Rising to meet the challenge of the wrestling game

TOP this one. Japan's sumo wrestling association has outlawed silicone scalp implants for short would-be wrestlers trying to increase their height in an effort to break into the sport. The ruling followed the disclosure last month that a 16-year-old wrestler had increased his height by 15cm (5.9in) to meet the entry requirement of a minimum height of 173cm (5ft 8in).

Photographs in tabloid newspapers showed Goji Harada looking like a hydrocephalic Elvis Presley after he had passed the entry exam. He was unable to move his mouth properly because the skin on his face had been stretched so tightly to accommodate the lump on top of his head.

Harada had failed the test five times. But determined to gain entry into the world of wrestling giants, he had gone to a cosmetic surgery clinic to have four silicone injections to increase his height. Each visit cost him about pounds 4,000.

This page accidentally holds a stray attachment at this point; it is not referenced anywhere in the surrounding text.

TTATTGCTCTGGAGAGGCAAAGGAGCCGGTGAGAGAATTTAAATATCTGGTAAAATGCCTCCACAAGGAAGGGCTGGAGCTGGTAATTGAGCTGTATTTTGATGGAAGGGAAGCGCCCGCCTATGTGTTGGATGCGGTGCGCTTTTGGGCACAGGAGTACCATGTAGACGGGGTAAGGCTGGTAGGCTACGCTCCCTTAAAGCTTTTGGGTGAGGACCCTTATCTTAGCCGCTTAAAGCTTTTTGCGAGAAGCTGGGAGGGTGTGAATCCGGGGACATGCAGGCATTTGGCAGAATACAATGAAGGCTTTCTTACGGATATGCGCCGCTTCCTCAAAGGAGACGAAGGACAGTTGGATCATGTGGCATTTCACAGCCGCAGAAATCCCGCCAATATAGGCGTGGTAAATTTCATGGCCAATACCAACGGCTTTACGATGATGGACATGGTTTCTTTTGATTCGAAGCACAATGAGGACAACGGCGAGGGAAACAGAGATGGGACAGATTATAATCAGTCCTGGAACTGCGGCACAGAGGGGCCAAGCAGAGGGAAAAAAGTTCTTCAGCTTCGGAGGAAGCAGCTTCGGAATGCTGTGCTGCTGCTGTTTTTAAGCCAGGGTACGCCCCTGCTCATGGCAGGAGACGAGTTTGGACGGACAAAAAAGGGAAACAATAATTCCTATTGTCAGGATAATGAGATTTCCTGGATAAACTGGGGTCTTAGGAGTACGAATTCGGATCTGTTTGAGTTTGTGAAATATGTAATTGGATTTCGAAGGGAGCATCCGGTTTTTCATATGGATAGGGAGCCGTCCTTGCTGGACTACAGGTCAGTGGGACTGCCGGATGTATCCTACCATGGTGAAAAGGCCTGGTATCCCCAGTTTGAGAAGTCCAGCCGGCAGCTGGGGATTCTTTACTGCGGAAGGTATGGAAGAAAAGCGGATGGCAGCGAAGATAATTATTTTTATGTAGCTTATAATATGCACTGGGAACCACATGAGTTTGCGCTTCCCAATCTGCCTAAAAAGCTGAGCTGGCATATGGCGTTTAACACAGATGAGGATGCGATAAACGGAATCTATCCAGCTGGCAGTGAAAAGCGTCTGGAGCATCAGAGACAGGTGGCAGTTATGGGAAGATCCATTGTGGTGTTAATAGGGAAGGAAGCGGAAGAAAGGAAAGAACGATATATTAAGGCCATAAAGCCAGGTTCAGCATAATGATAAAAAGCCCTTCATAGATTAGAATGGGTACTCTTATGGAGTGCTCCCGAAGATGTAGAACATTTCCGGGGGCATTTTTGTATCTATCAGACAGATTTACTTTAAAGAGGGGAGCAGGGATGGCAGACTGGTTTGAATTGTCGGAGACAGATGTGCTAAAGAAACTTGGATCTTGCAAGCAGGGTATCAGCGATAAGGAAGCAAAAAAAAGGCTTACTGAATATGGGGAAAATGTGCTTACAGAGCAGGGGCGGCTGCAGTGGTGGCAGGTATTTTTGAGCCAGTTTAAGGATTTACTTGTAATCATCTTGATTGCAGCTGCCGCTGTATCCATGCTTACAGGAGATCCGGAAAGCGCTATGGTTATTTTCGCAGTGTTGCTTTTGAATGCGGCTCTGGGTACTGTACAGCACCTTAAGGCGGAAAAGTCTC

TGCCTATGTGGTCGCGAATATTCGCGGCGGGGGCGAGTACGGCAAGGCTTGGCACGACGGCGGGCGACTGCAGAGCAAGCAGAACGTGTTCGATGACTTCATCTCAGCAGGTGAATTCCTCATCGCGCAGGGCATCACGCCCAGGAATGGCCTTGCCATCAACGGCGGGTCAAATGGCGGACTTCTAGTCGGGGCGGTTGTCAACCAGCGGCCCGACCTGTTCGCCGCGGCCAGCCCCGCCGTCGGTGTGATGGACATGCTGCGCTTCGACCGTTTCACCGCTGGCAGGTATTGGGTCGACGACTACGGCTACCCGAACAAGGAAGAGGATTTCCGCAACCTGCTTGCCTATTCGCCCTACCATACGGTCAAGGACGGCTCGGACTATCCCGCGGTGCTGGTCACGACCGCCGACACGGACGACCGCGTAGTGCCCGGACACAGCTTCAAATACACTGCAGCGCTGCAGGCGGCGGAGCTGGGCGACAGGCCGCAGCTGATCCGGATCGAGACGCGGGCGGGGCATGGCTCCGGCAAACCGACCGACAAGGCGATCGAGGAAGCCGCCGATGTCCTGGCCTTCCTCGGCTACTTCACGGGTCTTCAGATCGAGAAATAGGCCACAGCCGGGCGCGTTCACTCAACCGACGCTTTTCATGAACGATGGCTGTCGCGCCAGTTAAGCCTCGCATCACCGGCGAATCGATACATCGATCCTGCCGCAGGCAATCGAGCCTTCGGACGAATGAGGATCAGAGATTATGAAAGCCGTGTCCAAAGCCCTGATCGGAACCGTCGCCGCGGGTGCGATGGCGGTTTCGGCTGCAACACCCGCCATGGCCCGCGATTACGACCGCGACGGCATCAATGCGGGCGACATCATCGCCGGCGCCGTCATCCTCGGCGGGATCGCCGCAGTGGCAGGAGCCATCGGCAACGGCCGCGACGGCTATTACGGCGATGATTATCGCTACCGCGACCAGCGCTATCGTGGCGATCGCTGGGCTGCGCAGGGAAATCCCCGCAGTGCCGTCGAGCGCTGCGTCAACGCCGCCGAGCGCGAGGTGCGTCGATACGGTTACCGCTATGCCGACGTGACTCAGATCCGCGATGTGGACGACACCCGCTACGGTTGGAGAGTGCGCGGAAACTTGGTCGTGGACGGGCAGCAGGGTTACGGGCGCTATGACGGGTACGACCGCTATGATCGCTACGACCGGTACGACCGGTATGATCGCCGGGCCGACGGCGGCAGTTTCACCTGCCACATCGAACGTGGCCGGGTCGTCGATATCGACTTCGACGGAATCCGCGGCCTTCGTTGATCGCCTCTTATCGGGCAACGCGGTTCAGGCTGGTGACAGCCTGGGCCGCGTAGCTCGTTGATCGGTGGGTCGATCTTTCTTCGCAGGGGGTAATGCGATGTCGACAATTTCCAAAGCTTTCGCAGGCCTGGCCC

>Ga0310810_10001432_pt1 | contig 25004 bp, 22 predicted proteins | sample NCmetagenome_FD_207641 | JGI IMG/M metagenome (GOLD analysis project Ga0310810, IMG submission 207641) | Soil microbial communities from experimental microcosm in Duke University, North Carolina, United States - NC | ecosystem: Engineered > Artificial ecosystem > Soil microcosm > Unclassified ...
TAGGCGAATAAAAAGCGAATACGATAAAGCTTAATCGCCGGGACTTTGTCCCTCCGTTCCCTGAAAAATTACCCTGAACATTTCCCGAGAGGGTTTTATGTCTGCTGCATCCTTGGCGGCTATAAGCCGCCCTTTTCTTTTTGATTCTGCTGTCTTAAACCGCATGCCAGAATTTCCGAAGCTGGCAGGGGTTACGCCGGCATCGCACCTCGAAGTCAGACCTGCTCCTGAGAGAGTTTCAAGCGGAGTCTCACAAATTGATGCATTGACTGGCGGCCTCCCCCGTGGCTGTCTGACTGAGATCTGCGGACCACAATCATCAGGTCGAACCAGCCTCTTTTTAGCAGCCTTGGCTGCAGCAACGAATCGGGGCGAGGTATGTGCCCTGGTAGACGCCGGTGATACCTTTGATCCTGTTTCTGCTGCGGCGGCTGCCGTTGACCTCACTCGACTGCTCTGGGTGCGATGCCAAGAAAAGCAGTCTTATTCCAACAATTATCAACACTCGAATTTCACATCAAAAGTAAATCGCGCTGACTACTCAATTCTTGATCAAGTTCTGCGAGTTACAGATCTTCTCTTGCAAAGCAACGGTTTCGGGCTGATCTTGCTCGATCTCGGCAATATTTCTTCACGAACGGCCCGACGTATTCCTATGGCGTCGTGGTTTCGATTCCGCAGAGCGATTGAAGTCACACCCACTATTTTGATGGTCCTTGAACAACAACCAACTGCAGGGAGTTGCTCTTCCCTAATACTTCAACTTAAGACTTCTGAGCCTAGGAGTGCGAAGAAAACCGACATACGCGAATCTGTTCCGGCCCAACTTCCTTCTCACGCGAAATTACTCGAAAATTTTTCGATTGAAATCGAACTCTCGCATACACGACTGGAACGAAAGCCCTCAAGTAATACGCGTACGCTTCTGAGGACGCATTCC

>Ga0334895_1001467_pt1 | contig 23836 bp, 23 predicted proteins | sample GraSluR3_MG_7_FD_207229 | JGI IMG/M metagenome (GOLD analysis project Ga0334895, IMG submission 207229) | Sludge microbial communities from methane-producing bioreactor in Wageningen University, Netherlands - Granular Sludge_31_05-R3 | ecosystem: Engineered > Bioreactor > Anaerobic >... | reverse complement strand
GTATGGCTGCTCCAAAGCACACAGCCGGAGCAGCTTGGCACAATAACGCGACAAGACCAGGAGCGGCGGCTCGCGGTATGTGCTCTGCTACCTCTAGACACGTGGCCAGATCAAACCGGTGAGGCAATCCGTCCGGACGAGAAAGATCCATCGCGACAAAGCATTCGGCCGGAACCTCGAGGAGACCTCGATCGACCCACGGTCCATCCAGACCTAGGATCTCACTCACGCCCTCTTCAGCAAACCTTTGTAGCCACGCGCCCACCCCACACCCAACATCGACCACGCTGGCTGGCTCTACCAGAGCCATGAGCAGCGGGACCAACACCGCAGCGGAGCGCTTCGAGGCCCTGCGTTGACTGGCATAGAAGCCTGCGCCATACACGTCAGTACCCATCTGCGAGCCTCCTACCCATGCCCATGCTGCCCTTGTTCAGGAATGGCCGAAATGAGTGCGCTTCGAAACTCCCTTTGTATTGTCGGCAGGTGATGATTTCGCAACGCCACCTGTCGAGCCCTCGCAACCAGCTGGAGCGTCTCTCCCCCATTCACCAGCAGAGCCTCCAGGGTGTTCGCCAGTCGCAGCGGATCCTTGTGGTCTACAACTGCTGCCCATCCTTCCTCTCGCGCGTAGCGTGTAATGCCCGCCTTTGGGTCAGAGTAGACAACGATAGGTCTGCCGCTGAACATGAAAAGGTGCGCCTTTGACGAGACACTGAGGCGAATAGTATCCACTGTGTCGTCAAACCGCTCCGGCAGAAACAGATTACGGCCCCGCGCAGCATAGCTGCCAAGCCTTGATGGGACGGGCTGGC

Sumo wrestlers are expected to go to extraordinary lengths to increase their bulk: apart from eating huge quantities of chanko-nabe - chicken and vegetable stew - every night, they polish off beer by the crate and whisky by the bottle. All this goes to widening their waistbands, and lowering their centre of gravity to make them harder to throw out of the ring. It also means most sumo wrestlers must book double seats when travelling on planes or trains.

Harada's upward bodily expansion programme, however, was a strictly temporary affair to pass the test: it will have to be removed before he can get involved in any head- clashing bouts - assuming the sumo association does not decide to revoke his exam result and ban him from the sport. He was not the first wrestler to try it: Mainoumi, who is now in the top division of wrestlers, used silicone to squeeze past his height test when he entered the sport some years ago.

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